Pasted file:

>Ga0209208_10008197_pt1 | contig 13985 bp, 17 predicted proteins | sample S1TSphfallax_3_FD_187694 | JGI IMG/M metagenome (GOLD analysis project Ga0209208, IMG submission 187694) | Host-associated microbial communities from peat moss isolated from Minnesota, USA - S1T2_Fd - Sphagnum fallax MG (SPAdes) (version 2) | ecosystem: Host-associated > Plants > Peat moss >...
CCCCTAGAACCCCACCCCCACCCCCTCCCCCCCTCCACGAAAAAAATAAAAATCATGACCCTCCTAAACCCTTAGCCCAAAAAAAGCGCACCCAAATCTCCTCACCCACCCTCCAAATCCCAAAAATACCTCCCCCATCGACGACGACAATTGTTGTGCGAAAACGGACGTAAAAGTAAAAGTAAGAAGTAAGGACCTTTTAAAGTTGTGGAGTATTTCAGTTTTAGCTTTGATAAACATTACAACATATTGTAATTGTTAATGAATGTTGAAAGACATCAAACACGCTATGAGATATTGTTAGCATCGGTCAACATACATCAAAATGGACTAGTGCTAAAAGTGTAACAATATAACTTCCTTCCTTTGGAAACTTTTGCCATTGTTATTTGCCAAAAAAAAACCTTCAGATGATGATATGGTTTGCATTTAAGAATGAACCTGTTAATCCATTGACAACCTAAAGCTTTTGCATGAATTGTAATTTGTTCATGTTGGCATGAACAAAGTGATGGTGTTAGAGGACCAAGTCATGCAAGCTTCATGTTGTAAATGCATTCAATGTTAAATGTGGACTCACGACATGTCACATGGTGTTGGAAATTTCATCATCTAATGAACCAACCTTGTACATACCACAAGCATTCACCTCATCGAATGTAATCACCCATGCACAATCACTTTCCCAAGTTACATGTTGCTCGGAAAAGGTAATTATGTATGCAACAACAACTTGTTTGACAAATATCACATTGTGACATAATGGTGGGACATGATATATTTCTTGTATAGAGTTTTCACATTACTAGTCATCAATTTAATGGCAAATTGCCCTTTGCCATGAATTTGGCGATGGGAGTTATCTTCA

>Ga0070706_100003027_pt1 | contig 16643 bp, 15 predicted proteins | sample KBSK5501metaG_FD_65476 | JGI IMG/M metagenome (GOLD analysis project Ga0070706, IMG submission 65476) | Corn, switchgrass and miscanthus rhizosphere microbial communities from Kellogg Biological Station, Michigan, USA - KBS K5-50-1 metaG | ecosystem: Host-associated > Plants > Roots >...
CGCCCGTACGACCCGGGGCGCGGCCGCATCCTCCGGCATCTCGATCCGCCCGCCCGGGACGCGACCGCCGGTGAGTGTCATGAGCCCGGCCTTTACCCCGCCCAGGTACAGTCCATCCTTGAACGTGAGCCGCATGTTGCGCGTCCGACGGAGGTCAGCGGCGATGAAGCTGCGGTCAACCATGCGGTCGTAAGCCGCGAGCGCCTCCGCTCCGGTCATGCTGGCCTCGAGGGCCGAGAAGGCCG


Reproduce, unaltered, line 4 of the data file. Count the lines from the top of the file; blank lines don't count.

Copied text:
CGCCCGTACGACCCGGGGCGCGGCCGCATCCTCCGGCATCTCGATCCGCCCGCCCGGGACGCGACCGCCGGTGAGTGTCATGAGCCCGGCCTTTACCCCGCCCAGGTACAGTCCATCCTTGAACGTGAGCCGCATGTTGCGCGTCCGACGGAGGTCAGCGGCGATGAAGCTGCGGTCAACCATGCGGTCGTAAGCCGCGAGCGCCTCCGCTCCGGTCATGCTGGCCTCGAGGGCCGAGAAGGCCG